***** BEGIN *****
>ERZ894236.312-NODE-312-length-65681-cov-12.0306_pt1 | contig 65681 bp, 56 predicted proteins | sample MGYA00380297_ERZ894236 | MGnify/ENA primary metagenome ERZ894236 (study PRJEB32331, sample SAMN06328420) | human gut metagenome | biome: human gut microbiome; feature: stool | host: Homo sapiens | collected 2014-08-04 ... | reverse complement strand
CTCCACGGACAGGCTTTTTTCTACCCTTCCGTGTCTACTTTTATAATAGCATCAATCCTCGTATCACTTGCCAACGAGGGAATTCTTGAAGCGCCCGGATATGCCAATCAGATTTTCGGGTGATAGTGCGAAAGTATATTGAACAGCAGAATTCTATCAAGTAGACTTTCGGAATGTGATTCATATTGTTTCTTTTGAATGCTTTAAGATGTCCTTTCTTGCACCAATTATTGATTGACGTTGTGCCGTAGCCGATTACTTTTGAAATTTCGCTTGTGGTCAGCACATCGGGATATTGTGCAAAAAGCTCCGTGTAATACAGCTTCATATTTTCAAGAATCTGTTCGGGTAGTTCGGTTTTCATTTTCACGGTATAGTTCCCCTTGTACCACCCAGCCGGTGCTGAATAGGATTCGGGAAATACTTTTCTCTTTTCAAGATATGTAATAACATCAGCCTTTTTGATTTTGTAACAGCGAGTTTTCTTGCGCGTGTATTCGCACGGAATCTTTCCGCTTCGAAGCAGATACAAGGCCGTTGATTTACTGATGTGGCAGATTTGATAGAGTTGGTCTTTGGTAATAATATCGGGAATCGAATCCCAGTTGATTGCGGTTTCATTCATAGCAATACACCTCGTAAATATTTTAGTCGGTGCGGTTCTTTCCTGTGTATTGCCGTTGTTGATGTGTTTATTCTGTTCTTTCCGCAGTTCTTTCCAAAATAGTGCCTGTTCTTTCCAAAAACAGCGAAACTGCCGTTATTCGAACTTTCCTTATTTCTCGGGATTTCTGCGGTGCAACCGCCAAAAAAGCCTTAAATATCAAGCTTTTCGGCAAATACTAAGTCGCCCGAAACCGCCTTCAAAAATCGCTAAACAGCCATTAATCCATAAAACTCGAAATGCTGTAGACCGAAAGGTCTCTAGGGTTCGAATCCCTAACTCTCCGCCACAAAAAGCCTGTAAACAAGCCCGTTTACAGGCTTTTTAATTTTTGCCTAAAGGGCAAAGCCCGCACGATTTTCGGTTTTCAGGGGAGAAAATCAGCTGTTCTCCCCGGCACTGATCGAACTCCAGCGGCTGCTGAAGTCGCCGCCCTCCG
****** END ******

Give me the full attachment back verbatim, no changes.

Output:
>ERZ894236.312-NODE-312-length-65681-cov-12.0306_pt1 | contig 65681 bp, 56 predicted proteins | sample MGYA00380297_ERZ894236 | MGnify/ENA primary metagenome ERZ894236 (study PRJEB32331, sample SAMN06328420) | human gut metagenome | biome: human gut microbiome; feature: stool | host: Homo sapiens | collected 2014-08-04 ... | reverse complement strand
CTCCACGGACAGGCTTTTTTCTACCCTTCCGTGTCTACTTTTATAATAGCATCAATCCTCGTATCACTTGCCAACGAGGGAATTCTTGAAGCGCCCGGATATGCCAATCAGATTTTCGGGTGATAGTGCGAAAGTATATTGAACAGCAGAATTCTATCAAGTAGACTTTCGGAATGTGATTCATATTGTTTCTTTTGAATGCTTTAAGATGTCCTTTCTTGCACCAATTATTGATTGACGTTGTGCCGTAGCCGATTACTTTTGAAATTTCGCTTGTGGTCAGCACATCGGGATATTGTGCAAAAAGCTCCGTGTAATACAGCTTCATATTTTCAAGAATCTGTTCGGGTAGTTCGGTTTTCATTTTCACGGTATAGTTCCCCTTGTACCACCCAGCCGGTGCTGAATAGGATTCGGGAAATACTTTTCTCTTTTCAAGATATGTAATAACATCAGCCTTTTTGATTTTGTAACAGCGAGTTTTCTTGCGCGTGTATTCGCACGGAATCTTTCCGCTTCGAAGCAGATACAAGGCCGTTGATTTACTGATGTGGCAGATTTGATAGAGTTGGTCTTTGGTAATAATATCGGGAATCGAATCCCAGTTGATTGCGGTTTCATTCATAGCAATACACCTCGTAAATATTTTAGTCGGTGCGGTTCTTTCCTGTGTATTGCCGTTGTTGATGTGTTTATTCTGTTCTTTCCGCAGTTCTTTCCAAAATAGTGCCTGTTCTTTCCAAAAACAGCGAAACTGCCGTTATTCGAACTTTCCTTATTTCTCGGGATTTCTGCGGTGCAACCGCCAAAAAAGCCTTAAATATCAAGCTTTTCGGCAAATACTAAGTCGCCCGAAACCGCCTTCAAAAATCGCTAAACAGCCATTAATCCATAAAACTCGAAATGCTGTAGACCGAAAGGTCTCTAGGGTTCGAATCCCTAACTCTCCGCCACAAAAAGCCTGTAAACAAGCCCGTTTACAGGCTTTTTAATTTTTGCCTAAAGGGCAAAGCCCGCACGATTTTCGGTTTTCAGGGGAGAAAATCAGCTGTTCTCCCCGGCACTGATCGAACTCCAGCGGCTGCTGAAGTCGCCGCCCTCCG